Fewer consumers than ever are spending on the holidays, period

We’ve covered the amount of holiday spending that is happening, but what about the spend that’s not taking place?

The news: Nearly 12% of US consumers said they do not plan to spend on experiences, gifts, or other items this holiday season, according to a September study by Deloitte. That’s a record high since Deloitte began tracking this metric.

  • This somber fact is covered up by affluent consumers, who plan to boost their spending. On average, higher-income households (bringing in $100,000 or more per year) will spend nearly five times as much as their lower-income counterparts, according to the study.
  • Higher-income households will spend about 15% more than they did last holiday season; meanwhile, households making less than $50,000 a year will spend about 22% less than they did in 2020.

How we got here: Consumer confidence dropped to its lowest level in a decade during November, per the University of Michigan Consumer Sentiment Index, as inflation rose to its highest level in nearly three decades.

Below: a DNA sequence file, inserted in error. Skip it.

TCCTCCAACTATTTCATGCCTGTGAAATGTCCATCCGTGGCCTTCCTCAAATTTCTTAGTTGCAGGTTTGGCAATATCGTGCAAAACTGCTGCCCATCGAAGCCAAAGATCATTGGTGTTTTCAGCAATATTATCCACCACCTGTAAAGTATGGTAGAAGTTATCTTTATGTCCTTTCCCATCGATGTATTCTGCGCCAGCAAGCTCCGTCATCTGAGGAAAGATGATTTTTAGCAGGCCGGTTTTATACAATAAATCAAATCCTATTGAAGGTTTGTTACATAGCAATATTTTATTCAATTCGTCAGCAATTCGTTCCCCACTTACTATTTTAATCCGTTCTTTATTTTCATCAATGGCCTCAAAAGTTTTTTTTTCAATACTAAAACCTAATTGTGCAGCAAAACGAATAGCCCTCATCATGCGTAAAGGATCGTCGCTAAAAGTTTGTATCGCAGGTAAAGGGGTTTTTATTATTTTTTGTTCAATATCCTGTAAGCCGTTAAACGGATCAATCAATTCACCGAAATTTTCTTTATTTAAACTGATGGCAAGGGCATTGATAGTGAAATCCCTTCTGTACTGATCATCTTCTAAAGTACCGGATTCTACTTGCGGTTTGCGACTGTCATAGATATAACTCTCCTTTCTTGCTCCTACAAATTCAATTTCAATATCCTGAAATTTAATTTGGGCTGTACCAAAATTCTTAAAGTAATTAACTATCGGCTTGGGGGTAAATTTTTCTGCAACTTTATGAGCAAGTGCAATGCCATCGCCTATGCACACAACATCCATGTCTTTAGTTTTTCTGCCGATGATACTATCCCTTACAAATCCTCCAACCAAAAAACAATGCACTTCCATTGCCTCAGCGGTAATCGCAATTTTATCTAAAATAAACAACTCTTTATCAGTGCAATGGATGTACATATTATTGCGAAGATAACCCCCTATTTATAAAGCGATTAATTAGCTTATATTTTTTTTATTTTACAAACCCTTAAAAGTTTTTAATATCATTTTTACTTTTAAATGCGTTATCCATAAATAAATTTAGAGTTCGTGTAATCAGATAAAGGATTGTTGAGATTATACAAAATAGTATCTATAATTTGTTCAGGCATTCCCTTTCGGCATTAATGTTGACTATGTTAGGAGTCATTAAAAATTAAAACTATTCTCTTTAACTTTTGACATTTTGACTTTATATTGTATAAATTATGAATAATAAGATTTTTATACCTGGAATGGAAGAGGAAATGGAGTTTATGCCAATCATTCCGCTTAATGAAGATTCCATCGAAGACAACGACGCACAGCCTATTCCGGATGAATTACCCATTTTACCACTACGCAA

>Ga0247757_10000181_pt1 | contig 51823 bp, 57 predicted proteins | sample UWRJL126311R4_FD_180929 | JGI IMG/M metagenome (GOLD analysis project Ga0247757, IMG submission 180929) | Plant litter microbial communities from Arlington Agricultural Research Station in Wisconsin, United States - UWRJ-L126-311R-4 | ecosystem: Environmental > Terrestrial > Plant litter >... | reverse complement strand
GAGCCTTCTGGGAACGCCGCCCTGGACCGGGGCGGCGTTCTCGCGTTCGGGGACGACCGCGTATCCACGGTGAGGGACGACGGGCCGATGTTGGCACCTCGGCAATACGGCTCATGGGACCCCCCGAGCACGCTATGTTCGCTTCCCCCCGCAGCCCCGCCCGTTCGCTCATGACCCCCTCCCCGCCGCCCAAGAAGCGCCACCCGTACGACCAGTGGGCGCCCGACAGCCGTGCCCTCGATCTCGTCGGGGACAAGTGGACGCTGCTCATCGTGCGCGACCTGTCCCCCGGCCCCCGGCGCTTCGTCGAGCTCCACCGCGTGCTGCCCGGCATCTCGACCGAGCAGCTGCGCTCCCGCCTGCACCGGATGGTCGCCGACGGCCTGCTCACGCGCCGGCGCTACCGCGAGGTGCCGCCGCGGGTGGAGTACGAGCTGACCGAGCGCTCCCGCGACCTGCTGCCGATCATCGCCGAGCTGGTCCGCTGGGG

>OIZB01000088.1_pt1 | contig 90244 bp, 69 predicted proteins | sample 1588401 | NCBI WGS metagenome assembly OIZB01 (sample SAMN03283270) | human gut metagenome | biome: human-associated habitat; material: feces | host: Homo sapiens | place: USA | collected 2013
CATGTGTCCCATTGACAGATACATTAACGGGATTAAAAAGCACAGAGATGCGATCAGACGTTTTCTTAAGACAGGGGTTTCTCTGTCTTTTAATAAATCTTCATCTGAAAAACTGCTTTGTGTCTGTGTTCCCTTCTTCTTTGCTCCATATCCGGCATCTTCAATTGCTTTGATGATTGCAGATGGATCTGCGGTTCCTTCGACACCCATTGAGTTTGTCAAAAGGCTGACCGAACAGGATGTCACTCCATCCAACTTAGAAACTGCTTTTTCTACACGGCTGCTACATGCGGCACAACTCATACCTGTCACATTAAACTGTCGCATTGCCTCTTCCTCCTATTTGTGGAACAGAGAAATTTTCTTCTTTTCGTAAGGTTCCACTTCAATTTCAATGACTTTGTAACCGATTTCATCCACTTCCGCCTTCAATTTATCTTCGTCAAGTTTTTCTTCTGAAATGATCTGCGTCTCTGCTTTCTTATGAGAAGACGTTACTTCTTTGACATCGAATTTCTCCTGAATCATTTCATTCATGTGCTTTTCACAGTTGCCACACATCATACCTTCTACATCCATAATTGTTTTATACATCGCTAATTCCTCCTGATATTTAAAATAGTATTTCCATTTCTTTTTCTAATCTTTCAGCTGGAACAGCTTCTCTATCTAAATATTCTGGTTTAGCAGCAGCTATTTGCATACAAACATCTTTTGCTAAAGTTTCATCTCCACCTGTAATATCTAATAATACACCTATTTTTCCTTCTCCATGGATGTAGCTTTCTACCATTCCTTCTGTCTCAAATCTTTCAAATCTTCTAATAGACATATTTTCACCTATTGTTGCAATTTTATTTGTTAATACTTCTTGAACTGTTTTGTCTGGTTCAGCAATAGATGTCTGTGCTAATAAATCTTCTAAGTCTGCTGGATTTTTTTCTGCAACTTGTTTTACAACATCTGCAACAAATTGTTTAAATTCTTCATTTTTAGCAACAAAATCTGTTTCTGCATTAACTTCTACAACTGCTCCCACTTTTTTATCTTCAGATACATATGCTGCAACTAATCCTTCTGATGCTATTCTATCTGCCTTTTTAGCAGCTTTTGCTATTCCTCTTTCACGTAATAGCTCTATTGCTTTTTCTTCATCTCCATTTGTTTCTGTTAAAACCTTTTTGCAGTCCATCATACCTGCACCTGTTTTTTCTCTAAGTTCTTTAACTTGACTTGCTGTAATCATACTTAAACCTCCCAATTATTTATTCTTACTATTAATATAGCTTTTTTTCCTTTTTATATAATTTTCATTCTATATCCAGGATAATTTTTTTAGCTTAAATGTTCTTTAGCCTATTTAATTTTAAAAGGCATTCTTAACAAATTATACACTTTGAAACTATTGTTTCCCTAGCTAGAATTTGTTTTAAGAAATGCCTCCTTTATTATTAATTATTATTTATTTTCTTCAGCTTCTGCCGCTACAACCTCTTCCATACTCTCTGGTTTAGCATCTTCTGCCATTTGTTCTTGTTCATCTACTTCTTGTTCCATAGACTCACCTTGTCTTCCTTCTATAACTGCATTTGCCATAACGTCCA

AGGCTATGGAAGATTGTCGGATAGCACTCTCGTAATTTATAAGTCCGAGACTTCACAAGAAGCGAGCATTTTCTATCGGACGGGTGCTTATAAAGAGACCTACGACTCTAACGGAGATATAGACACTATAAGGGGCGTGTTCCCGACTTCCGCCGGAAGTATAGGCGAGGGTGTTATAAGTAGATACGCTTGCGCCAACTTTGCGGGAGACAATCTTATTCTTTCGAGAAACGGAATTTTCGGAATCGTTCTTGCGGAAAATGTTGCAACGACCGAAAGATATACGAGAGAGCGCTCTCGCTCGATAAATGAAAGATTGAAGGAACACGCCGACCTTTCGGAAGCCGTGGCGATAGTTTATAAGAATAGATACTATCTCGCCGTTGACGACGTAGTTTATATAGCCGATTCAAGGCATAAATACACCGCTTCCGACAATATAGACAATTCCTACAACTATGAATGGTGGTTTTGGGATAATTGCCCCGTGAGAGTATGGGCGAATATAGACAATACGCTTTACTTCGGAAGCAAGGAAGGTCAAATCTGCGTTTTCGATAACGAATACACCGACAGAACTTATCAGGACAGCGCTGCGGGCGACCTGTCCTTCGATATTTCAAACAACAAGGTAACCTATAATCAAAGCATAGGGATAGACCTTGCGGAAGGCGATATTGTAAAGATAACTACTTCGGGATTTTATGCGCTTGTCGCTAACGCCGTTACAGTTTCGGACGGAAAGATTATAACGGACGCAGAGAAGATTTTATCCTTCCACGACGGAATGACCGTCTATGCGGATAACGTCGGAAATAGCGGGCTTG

A tale of two economies: Marketers aimed at the high end are continuing to aim high: Neiman Marcus’ holiday catalog, for example, features a $6.1 million diamond and a $38,000 champagne vending machine.

  • At the other end of the spectrum, inflation has hit consumers on a budget, with even Dollar Tree raising its lowest prices to $1.25 to offset increased supply chain costs.

Buy now, pay later (BNPL) ascendant: Another reason some shoppers might be sitting out this year: Of the US adults who had bought holiday gifts on credit last year, 29% said they haven’t paid off those purchases yet, per a NerdWallet study from September.

  • That could be why more shoppers are turning to services like Klarna, Affirm, and Afterpay. Total BNPL spending this year (through November 27) jumped 422% versus the same period in 2019, with BNPL order volume up 438%, per Adobe Analytics.
  • Fifty-six percent of shoppers said they have bought something using BNPL they couldn’t pay off, per a study by neobank Oxygen cited in CNBC. The survey also found that 43% would be more likely to make a large expenditure if BNPL were offered.
  • A DebtHammer study from November found that 66% of US adults expect to use BNPL services to finance their holiday spending—just 8 percentage points higher than the share of respondents who said they’ll turn to a payday loan or similar financing.

The big takeaway: It’s clear that many buyers are suffering. While price-conscious consumers have less spending power on average, meaningfully connecting with them could pay significant dividends in the long run.